Wipes Blamed in Child’s Death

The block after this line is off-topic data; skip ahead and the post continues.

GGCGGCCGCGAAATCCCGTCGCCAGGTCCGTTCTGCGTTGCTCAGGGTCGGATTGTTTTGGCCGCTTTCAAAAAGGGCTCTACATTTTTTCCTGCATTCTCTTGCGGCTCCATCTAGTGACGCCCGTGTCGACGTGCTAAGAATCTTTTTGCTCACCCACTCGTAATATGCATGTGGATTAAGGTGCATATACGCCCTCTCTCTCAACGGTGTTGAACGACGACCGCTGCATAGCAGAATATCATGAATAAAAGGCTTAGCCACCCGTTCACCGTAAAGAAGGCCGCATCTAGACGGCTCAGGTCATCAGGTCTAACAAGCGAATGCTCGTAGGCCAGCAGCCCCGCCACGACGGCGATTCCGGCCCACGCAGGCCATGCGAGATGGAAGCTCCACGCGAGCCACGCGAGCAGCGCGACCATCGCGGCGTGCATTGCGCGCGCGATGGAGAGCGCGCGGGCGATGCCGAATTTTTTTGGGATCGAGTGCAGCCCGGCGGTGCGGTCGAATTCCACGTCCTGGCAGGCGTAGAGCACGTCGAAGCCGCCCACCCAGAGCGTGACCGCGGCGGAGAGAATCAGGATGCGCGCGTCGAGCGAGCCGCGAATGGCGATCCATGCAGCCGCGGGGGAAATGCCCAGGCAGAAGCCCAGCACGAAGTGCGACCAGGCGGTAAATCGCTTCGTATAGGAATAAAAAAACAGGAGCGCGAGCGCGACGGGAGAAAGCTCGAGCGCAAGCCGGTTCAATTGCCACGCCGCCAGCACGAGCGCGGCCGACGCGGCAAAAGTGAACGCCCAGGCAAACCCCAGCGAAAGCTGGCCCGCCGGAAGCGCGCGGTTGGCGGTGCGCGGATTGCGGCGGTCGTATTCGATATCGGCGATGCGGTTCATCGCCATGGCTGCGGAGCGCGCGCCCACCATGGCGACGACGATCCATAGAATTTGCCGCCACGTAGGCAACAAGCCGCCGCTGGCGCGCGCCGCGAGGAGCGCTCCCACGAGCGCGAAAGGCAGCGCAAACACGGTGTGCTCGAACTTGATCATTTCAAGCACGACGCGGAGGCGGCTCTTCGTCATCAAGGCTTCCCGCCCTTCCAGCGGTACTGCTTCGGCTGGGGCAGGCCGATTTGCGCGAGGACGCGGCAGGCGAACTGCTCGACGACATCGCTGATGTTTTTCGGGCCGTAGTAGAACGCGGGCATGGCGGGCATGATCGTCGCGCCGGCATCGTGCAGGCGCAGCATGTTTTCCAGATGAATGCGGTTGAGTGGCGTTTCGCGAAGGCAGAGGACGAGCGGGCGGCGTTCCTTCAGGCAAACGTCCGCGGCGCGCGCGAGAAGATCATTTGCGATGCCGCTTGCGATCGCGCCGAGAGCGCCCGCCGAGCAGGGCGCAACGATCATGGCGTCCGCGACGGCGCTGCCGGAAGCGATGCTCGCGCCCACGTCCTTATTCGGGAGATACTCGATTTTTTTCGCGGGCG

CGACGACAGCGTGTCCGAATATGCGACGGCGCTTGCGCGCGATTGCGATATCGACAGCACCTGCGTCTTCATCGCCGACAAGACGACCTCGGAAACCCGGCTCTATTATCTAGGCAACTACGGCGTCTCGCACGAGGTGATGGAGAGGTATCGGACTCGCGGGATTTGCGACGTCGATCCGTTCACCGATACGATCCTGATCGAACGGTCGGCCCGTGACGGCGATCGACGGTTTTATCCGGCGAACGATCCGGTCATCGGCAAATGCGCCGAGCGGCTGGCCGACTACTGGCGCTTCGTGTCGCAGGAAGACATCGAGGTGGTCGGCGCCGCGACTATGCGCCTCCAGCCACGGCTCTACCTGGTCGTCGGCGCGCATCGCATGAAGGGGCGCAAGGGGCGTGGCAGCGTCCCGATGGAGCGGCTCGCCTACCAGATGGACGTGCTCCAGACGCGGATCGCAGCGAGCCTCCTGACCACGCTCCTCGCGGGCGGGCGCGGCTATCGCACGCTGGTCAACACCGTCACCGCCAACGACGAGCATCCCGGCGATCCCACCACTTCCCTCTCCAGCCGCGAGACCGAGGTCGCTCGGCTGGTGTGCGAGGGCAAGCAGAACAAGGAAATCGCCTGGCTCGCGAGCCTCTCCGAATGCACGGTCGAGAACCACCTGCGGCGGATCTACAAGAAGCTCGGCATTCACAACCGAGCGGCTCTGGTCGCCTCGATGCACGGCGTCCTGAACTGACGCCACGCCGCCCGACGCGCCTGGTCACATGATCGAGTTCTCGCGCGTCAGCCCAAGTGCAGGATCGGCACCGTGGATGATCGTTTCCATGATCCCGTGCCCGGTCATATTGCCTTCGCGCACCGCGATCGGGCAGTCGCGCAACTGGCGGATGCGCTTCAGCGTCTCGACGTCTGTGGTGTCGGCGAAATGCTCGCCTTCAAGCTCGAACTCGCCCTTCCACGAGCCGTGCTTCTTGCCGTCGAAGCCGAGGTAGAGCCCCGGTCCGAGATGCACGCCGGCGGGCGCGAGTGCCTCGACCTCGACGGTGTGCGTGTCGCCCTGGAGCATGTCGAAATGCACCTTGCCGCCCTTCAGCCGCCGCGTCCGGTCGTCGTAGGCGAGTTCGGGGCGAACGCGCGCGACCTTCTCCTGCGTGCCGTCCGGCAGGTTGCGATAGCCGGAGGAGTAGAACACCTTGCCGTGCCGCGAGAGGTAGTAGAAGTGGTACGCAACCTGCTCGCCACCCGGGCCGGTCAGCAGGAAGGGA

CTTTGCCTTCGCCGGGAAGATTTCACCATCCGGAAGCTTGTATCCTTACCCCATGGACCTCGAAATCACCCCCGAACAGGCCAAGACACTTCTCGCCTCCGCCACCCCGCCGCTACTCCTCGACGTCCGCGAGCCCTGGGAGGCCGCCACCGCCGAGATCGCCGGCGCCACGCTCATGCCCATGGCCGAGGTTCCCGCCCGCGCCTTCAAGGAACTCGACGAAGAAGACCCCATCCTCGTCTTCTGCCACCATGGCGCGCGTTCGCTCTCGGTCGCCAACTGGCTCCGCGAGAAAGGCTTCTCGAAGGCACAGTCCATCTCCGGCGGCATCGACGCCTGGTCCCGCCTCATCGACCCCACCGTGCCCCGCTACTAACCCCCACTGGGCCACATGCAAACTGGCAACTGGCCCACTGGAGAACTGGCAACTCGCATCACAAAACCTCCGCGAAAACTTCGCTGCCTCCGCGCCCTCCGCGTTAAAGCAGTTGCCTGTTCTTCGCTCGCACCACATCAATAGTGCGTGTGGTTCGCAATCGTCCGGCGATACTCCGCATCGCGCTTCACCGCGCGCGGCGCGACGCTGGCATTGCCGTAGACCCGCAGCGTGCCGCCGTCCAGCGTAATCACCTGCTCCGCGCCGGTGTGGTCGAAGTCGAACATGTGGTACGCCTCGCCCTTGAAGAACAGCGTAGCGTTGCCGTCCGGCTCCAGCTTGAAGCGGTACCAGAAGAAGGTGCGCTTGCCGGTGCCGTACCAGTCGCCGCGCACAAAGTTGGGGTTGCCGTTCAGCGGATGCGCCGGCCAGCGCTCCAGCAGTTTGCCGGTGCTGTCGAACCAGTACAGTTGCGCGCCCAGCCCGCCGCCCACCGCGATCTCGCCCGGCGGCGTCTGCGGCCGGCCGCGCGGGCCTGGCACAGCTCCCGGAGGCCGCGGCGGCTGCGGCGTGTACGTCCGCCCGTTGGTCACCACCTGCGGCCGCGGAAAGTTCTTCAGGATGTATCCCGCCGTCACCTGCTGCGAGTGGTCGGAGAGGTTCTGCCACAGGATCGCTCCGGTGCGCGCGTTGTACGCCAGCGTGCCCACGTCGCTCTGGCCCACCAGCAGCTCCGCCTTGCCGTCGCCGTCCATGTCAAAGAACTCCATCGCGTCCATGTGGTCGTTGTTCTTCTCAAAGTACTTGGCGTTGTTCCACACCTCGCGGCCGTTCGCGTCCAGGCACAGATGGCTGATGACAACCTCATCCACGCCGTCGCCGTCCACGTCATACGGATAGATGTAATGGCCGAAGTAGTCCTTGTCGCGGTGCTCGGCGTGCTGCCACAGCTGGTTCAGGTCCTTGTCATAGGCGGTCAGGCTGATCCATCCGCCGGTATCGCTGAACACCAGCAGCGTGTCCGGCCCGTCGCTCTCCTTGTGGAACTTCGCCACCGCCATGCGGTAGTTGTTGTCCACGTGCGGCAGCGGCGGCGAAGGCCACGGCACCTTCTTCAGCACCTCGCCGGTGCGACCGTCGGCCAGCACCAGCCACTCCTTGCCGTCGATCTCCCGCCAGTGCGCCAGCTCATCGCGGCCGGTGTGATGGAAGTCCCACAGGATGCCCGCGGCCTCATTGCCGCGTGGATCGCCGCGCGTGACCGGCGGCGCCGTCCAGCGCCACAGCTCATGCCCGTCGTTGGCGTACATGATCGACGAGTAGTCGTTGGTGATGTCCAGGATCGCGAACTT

By Rick Barrett of the Journal Sentinel Feb. 27, 2011 | A Hartland company that makes alcohol wipes and medical cleaning swabs, and recently announced product recalls, has been sued by a Texas couple who blame it for the death of their 2-year-old son. In the lawsuit, filed in federal court in Houston, Shanoop and Sandra Kothari say an alcohol wipe made by Triad Group Inc. was the likely source of a bacterial infection that killed their son, Harry, in November. After his death, the Food and Drug Administration posted a notice saying Triad was issuing an urgent recall of “all lots” of its swabs and wipes because the products might have been contaminated with the bacteria Bacillus cereus. The company said the bacteria could lead to “life-threatening infections” in at-risk populations, including surgical and immune-suppressed patients. The recall, according to the company, was being done out of an “abundance of caution” after one report of a non-life-threatening skin infection. Harry Kothari was exposed to Triad alcohol pads following the removal of a benign cyst from his brain. It was a relatively simple procedure. The boy was recovering well until he contracted the infection, which normally was not associated with a hospital and led to meningitis, said Donald Kidd, the Kotharis’ attorney. The alcohol pads and swabs had the exact bacteria contamination that killed the boy, Kidd said. “I believe there are still a great number of health care providers and doctors who have these products in their clinics and facilities and are not aware of the recall, which has been extremely quiet,” Kidd said. Triad did not return a reporter’s call asking about the swabs and wipes. The company also has issued a recall for a lubricating jelly that might not have been properly sterilized. FDA investigating Millions of wipes were sold, according to the company. The products were distributed nationwide to pharmacies in boxes of 100 packets. The affected alcohol prep pads, swabs and swab sticks can be identified by Triad Group as the manufacturer or by names on the packaging including Cardinal Health, PSS Select, VersaPro, Boca/Ultilet, Moore Medical, Walgreens, CVS and Conzellin, according to Kidd’s law firm. The FDA said it was a Class 2 recall, in which the probability of serious adverse health consequences was remote. The agency did an inspection at Triad on Nov. 29, which led to the recall and an ongoing investigation, FDA spokesman Christopher Kelly said. That response was too little, too late, Kidd said. “There’s been almost nothing done to get the information out about the dangers of these products to the general public,” he said. The problem is bigger than just the wipes and swabs for individual use, Kidd said. Triad also provides “prep pads and swabs” included in prepackaged drug and surgical instrument packets. Two pharmaceutical companies have issued a warning that the drug Relistor was packaged with the pads, saying there was no problem with the drug but the pads should not be used. Bacillus cereus in the contaminated pads cannot be killed in the 70% alcohol solution the pads are packed in, said Frances Lee, a microbiologist who headed up Triad’s quality/regulatory/product development unit for three years, ending in 2002. Lee is now president of Minehaha Technolgy, a Dousman firm that investigates micro-contamination issues among other things. She said she left Triad over disputes about how the company handled regulatory compliance issues. Now she audits drug manufacturers for FDA compliance. “After 30 years in the drug and personal-care products world, I have seen a lot of blatant disregard for compliance and doing the right thing. But nothing compares to this,” she said about Triad.

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